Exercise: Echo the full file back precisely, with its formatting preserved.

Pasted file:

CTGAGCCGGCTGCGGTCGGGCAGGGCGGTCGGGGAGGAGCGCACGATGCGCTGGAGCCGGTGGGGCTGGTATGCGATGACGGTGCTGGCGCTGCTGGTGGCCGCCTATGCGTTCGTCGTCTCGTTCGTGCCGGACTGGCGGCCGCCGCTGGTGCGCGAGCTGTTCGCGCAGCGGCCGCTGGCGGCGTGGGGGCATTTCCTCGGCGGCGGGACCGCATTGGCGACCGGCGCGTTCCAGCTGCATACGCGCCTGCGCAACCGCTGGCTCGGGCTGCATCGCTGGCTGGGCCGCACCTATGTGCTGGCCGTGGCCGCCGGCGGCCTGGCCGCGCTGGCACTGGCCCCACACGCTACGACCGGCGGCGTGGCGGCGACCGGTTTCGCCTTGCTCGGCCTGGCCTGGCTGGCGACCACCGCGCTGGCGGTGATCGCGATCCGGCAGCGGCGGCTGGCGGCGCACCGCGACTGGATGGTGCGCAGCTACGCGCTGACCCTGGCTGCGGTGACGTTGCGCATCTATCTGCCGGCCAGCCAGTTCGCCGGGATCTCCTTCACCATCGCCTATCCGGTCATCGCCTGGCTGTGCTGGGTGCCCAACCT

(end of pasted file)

CTGAGCCGGCTGCGGTCGGGCAGGGCGGTCGGGGAGGAGCGCACGATGCGCTGGAGCCGGTGGGGCTGGTATGCGATGACGGTGCTGGCGCTGCTGGTGGCCGCCTATGCGTTCGTCGTCTCGTTCGTGCCGGACTGGCGGCCGCCGCTGGTGCGCGAGCTGTTCGCGCAGCGGCCGCTGGCGGCGTGGGGGCATTTCCTCGGCGGCGGGACCGCATTGGCGACCGGCGCGTTCCAGCTGCATACGCGCCTGCGCAACCGCTGGCTCGGGCTGCATCGCTGGCTGGGCCGCACCTATGTGCTGGCCGTGGCCGCCGGCGGCCTGGCCGCGCTGGCACTGGCCCCACACGCTACGACCGGCGGCGTGGCGGCGACCGGTTTCGCCTTGCTCGGCCTGGCCTGGCTGGCGACCACCGCGCTGGCGGTGATCGCGATCCGGCAGCGGCGGCTGGCGGCGCACCGCGACTGGATGGTGCGCAGCTACGCGCTGACCCTGGCTGCGGTGACGTTGCGCATCTATCTGCCGGCCAGCCAGTTCGCCGGGATCTCCTTCACCATCGCCTATCCGGTCATCGCCTGGCTGTGCTGGGTGCCCAACCT